A person's ability to discriminate fine differences in tone frequency is vital for everyday hearing such as listening to speech and music. This ability can be improved through training (i.e., tone frequency learning). Depending on stimulus configurations and training procedures, tone frequency learning can either transfer to new frequencies, which would suggest learning of a general task structure, or show significant frequency specificity, which would suggest either changes in neural representations of trained frequencies, or reweighting of frequency-specific neural responses. Here we tested the hypothesis that frequency specificity in tone frequency learning can be abolished with a double-training procedure. Specifically, participants practiced tone frequency discrimination at 1 or 6 kHz, presumably encoded by different temporal or place coding mechanisms, respectively. The stimuli were brief tone pips known to produce significant specificity. Tone frequency learning was indeed initially highly frequency specific (Experiment 1). However, with additional exposure to the other untrained frequency via an irrelevant temporal interval discrimination task, or even background play during a visual task, learning transferred completely (1-to-6 kHz or 6-to-1 kHz; Experiments 2-4). These results support general task structure learning, or concept learning in our term, in tone frequency learning despite initial frequency specificity. They also suggest strategies to design efficient auditory training in practical settings. (PsycINFO Database Record (c) 2019 APA, all rights reserved).


Assuntos
Estimulação Acústica/métodos , Aprendizagem por Discriminação/fisiologia , Nível de Discriminação Sonora/fisiologia , Adulto , Feminino , Humanos , Masculino , Música , Fala , Adulto Jovem
9.
Exp Brain Res ; 238(1): 247-258, 2020 Jan.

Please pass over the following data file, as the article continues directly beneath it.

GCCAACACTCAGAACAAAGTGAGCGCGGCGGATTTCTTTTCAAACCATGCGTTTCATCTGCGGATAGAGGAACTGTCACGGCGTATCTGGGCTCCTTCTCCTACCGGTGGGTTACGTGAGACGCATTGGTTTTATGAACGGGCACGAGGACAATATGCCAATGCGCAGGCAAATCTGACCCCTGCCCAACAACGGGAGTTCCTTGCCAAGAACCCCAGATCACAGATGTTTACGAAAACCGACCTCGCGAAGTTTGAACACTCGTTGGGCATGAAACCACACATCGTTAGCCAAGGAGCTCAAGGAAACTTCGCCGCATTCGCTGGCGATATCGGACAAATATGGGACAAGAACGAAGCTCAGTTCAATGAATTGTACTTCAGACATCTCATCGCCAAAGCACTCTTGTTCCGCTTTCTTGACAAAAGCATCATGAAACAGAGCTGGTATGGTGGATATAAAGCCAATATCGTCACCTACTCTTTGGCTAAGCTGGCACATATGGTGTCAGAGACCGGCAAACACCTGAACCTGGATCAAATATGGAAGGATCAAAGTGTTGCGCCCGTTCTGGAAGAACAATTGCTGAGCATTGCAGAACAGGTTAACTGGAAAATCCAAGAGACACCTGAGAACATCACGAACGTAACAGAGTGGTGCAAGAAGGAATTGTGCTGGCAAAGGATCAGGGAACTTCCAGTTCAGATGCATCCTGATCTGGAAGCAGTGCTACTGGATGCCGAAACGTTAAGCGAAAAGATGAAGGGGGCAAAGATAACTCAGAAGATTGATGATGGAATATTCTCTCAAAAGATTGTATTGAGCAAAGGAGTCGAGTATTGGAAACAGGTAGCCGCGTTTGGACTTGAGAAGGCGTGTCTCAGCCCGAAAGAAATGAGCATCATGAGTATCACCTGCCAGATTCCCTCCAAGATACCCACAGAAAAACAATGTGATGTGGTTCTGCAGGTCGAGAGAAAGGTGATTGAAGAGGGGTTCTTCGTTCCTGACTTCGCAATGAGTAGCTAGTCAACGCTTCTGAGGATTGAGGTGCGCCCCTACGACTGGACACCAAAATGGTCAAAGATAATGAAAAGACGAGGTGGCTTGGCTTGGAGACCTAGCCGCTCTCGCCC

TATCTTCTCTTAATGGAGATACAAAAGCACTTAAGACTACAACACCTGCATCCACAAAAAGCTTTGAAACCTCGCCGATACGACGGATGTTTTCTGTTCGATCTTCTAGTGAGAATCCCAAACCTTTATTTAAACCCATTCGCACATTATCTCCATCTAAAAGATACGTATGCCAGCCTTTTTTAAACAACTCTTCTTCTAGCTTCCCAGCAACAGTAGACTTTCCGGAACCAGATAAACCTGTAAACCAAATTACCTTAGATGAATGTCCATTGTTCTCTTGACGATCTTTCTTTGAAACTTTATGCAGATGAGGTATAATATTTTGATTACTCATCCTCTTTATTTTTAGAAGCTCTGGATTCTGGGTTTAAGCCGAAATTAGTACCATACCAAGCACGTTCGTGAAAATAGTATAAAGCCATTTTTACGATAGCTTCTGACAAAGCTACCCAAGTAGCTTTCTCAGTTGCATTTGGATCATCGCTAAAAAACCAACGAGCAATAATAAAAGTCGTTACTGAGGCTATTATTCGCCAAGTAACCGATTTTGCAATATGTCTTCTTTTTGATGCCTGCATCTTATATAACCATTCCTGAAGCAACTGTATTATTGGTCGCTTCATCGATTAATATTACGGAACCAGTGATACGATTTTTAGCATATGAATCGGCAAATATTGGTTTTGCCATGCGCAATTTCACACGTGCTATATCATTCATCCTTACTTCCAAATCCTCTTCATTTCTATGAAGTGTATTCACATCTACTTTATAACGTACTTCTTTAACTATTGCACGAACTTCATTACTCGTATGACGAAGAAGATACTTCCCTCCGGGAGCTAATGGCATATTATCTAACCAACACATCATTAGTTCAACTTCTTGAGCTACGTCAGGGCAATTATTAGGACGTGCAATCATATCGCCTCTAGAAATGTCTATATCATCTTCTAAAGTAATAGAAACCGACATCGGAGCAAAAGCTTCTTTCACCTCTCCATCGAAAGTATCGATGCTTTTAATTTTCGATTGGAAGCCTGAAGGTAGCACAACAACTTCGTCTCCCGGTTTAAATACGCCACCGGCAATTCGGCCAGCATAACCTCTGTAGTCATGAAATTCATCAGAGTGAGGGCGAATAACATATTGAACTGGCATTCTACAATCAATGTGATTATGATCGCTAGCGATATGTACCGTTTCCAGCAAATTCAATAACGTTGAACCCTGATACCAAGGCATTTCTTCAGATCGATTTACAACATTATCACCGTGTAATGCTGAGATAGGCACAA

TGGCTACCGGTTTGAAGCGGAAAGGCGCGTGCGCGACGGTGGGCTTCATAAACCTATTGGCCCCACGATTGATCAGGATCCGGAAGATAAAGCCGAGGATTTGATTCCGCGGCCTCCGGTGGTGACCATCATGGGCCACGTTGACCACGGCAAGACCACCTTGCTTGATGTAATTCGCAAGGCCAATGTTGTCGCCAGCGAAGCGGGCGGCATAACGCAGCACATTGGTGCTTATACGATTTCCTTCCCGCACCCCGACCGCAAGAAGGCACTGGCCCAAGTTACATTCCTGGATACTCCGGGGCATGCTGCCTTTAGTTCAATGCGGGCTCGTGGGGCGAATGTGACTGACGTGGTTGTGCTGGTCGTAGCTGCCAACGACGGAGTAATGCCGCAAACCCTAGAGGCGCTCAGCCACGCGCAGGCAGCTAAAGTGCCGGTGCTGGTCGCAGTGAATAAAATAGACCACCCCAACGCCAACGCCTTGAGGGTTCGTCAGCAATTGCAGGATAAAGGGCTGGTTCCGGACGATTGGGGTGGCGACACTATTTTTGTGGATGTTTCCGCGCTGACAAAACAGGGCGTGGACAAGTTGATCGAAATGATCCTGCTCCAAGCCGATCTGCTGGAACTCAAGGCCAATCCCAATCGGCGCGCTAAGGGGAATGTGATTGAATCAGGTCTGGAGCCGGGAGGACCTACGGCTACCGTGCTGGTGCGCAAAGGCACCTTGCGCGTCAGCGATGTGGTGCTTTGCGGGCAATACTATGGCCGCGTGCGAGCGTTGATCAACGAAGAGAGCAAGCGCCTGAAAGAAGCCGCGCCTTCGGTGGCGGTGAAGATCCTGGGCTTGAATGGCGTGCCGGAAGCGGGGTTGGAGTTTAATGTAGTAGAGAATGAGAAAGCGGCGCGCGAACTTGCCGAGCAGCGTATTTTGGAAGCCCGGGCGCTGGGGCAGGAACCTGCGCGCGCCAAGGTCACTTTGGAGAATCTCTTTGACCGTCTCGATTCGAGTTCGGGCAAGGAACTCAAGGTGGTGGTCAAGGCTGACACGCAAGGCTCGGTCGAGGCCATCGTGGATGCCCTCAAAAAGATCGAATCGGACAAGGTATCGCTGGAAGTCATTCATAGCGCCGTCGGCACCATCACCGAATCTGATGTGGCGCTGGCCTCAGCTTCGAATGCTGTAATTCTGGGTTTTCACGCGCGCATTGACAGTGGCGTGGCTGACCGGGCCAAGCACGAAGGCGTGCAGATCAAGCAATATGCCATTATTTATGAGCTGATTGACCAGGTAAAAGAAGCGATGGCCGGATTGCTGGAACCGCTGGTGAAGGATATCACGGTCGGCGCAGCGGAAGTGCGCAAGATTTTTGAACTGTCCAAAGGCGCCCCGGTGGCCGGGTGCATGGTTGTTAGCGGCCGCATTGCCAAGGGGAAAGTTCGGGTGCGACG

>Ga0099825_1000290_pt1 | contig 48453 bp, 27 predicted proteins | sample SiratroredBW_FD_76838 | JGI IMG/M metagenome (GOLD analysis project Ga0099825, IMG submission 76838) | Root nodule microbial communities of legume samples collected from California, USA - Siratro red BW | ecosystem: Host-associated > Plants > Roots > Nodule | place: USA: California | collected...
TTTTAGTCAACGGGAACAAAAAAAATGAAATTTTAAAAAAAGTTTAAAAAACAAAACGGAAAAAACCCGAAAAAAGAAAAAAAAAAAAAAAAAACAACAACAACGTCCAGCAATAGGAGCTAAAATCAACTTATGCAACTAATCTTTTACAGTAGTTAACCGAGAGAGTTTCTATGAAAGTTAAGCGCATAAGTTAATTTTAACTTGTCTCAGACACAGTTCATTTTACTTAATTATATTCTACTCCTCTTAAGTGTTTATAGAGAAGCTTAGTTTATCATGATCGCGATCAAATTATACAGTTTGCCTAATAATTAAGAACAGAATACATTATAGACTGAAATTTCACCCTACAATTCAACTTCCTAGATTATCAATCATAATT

Artigo em Inglês | MEDLINE | ID: mdl-31844911

RESUMO

Musical expertise promotes both the perception and the processing of music. The aim of the present study was to analyze if musicians compared to non-musicians already have auditory processing advantages at the neural level. 50 musicians and 50 non-musicians worked on a task to determine the individual auditory difference threshold (individual JND threshold). A passive oddball paradigm followed while the EEG activity was recorded. Frequent standard sounds (528 hertz [Hz]) and rare deviant sounds (individual JND threshold, 535 Hz, and 558 Hz) were presented in the oddball paradigm. The mismatch negativity (MMN) and the P3a were used as indicators of auditory discrimination skills for frequency differences. Musicians had significantly smaller individual JND thresholds than non-musicians, but musicians were not faster than non-musicians. Musicians and non-musicians showed both the MMN and the P3a at the 535 Hz and 558 Hz condition. In the individual JND threshold condition, non-musicians, whose individual JND threshold was at 539.8 Hz (and therefore even above the deviant sound of 535 Hz), predictably showed the MMN and the P3a. Musicians, whose individual JND threshold was at 531.1 Hz (and thus close to the standard sound of 528 Hz), showed no MMN and P3a-although they were behaviorally able to differentiate frequencies individually within their JND threshold range. This may indicate a key role of attention in triggering the MMN during the detection of frequency differences in the individual JND threshold range (see Tervaniemi et al. in Exp Brain 161:1-10, 2005).


Assuntos
Limiar Auditivo/fisiologia , Potenciais Evocados Auditivos/fisiologia , Música , Nível de Discriminação Sonora/fisiologia , Adolescente , Adulto , Eletroencefalografia , Potencial Evocado P300/fisiologia , Feminino , Humanos , Masculino , Pessoa de Meia-Idade , Adulto Jovem
10.
J Autism Dev Disord ; 50(1): 356-363, 2020 Jan.
Artigo em Inglês | MEDLINE | ID: mdl-31583624

RESUMO

We tested the ability to recognise speech-in-noise and its relation to the ability to discriminate vocal pitch in adults with high-functioning autism spectrum disorder (ASD) and typically developed adults (matched pairwise on age, sex, and IQ). Typically developed individuals understood speech in higher noise levels as compared to the ASD group. Within the control group but not within the ASD group, better speech-in-noise recognition abilities were significantly correlated with better vocal pitch discrimination abilities. Our results show that speech-in-noise recognition is restricted in people with ASD. We speculate that perceptual impairments such as difficulties in vocal pitch perception might be relevant in explaining these difficulties in ASD.


Assuntos
Transtorno do Espectro Autista/psicologia , Nível de Percepção Sonora , Reconhecimento Psicológico , Razão Sinal-Ruído , Adulto , Feminino , Humanos , Masculino , Nível de Discriminação Sonora , Fala
11.
J Speech Lang Hear Res ; 62(12): 4300-4308, 2019 12 18.